It’s not often that a spreadsheet has an important role in a movie. But a spreadsheet does indeed get its big-screen debut in the movie Spotlight, which recently won the Oscars for Best Picture and Best Original Screenplay. The movie, and that scene-stealing spreadsheet, have helped renew interest in investigative and data-driven reporting.
Personally, I’m delighted. It’s my spreadsheet. I made it while working as one of the investigative journalists on the Boston Globe’s Spotlight Team. For those who haven’t seen the movie, it tells the story of how our team—which also included Sacha Pfeiffer, Michael Rezendes, and our leader, Walter “Robby” Robinson—peeled back layers of secrecy to prove that the Boston Catholic archdiocese had been covering up the abuse of children by priests for decades. As the movie shows, the tool the team built to organize data on priests suspected of abuse was a key part of that effort.
Our first story ran in January 2002. Over the course of that year, our team and other reporters at the Globe wrote more than 600 stories about the abuse crisis. The outcome was far more explosive than we ever expected. Within a few months of our first story, similar tales of abuse were uncovered by reporters around the world. More than a decade later, the impact is still echoing across the United States. In March, a grand jury in Altoona, Pennsylvania, reported that the diocese had covered up the abuse of hundreds of children by priests.
Thousands of children around the country had been abused through the years; we were happy that our stories and those of others led so many survivors to receive help in the form of counseling or financial aid. Our stories also won the 2003 Pulitzer Prize for Public Service.
When my former colleagues and I watch Spotlight, it’s a bit surreal to see “ourselves” on the screen. But as flattering as it is to be portrayed by the handsome Broadway actor Brian d’Arcy James, the best part of the movie for me is the spreadsheet scene. Those few minutes capture the tedium and hard work that often make up investigative journalism, as well as the shock when we realized that perhaps the problem went much deeper than we’d first suspected. (That initial list contained nearly 100 names of priests we considered suspects, most of whom turned out to be abusers.)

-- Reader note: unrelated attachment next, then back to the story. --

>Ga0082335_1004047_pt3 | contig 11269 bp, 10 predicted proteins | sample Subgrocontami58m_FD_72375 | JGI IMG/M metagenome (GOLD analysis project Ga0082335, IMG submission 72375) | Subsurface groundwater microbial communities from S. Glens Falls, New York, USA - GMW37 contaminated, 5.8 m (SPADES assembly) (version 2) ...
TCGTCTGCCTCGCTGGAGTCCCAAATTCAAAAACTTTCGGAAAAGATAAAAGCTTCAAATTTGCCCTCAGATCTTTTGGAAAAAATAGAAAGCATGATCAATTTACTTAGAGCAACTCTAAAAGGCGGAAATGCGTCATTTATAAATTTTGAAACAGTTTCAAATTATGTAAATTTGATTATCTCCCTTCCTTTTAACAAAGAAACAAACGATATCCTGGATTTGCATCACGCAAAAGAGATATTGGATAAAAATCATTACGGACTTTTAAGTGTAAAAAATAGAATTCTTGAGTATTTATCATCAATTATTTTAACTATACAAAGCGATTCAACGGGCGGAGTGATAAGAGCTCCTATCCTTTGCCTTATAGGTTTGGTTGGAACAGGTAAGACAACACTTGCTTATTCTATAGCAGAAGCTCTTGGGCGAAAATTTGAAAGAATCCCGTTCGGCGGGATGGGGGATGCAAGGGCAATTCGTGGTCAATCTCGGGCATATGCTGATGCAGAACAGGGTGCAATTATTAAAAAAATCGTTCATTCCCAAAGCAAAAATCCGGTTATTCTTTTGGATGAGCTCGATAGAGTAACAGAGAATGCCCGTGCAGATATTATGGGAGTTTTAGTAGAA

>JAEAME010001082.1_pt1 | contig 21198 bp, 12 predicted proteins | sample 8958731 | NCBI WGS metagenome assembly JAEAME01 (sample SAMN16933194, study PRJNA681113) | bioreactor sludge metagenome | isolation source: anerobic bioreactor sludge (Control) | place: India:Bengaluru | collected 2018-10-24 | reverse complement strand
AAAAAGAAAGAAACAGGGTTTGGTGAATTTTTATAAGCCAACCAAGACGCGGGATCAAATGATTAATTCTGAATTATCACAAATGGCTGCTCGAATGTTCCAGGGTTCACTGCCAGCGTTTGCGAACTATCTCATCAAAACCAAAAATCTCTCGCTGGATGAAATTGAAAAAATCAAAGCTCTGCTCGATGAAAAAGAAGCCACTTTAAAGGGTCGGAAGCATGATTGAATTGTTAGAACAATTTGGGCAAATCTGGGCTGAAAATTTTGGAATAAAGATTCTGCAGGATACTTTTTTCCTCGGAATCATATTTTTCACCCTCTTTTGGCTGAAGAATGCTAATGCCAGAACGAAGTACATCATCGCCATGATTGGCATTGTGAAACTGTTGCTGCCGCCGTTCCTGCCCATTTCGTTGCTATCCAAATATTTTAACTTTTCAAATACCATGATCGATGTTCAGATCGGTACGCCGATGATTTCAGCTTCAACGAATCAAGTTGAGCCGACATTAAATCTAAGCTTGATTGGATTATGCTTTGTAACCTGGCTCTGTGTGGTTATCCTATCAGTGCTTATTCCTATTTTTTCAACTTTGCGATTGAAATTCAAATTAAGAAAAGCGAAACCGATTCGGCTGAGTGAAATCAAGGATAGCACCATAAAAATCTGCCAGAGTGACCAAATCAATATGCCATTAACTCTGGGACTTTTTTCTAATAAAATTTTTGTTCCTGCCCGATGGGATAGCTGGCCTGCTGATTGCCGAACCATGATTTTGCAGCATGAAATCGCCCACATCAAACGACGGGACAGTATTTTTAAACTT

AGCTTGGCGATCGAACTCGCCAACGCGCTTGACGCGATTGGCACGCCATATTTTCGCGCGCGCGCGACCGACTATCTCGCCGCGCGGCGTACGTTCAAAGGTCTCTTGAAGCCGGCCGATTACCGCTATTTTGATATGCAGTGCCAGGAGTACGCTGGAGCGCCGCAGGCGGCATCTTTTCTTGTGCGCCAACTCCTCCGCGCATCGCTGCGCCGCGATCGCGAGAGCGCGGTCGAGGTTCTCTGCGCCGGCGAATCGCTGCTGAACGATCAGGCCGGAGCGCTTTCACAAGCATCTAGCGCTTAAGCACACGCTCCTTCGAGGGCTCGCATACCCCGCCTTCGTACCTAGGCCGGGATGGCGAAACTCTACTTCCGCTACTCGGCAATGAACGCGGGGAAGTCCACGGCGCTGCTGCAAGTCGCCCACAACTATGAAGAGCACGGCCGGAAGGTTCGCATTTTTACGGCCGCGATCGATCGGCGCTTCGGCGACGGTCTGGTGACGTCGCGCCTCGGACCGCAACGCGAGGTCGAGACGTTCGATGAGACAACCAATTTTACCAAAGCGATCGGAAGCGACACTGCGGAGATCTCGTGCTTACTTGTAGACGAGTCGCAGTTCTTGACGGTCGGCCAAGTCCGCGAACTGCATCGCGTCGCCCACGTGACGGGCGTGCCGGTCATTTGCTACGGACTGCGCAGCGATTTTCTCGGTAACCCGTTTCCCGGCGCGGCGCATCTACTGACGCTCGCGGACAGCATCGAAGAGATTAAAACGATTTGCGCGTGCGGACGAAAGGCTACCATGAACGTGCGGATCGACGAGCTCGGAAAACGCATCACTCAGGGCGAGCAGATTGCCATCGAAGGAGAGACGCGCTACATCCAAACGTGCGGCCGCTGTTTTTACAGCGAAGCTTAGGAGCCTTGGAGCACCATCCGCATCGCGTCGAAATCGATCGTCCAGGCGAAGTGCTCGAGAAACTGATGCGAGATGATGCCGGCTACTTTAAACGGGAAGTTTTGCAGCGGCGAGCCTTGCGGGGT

There was nothing fancy about our spreadsheet. It had maybe a thousand or so rows. (I wish I still had the original, but it disappeared three or four laptops ago.) Both before and after that story, I did data work that was much more complicated and interesting from a professional point of view. Yet nothing else I’ve done came close to having the impact of that simple spreadsheet. Just because the data is simple doesn’t mean it can’t have major implications. It’s a lesson I’ll never forget.
While I’ve left investigative work mostly behind me, I often share that lesson with the students and journalists I now work with in my role at MIT. For the past two years I’ve led the Future of News initiative, which is part of Ethan Zuckerman’s Center for Civic Media at the MIT Media Lab. We run conferences that address major issues facing journalism, such as how to create civil commenting cultures online or how to tame content management systems. And I work directly with students to help create tools for newsrooms, such as FOLD.cm, a platform for contextualized storytelling, and NewsPix, a browser extension that presents a stream of news photos when users open a new tab.
I’m excited about what I see in newsrooms today. I recently attended the annual geek journalism conference sponsored by the National Institute for Computer-Assisted Reporting. It’s clear that the role of data journalist is growing—and changing. When I started doing data journalism more than 20 years ago, it was a relatively lonely job. There weren’t that many of us around. But that has changed quickly. In 2008, only 281 journalists went to NICAR. This year, more than 1,000 attended, even though the number of journalists of all kinds is barely more than half what it was in 1990. Sure, part of that growth may reflect how the job has expanded to include creating data visualizations and writing code. But if more of our ever fewer reporters are interested in investigative and data journalism, that can only be a good thing.
After 26 years at the Boston Globe, Matt Carroll became a research scientist at the MIT Media Lab, where he leads the Future of News initiative.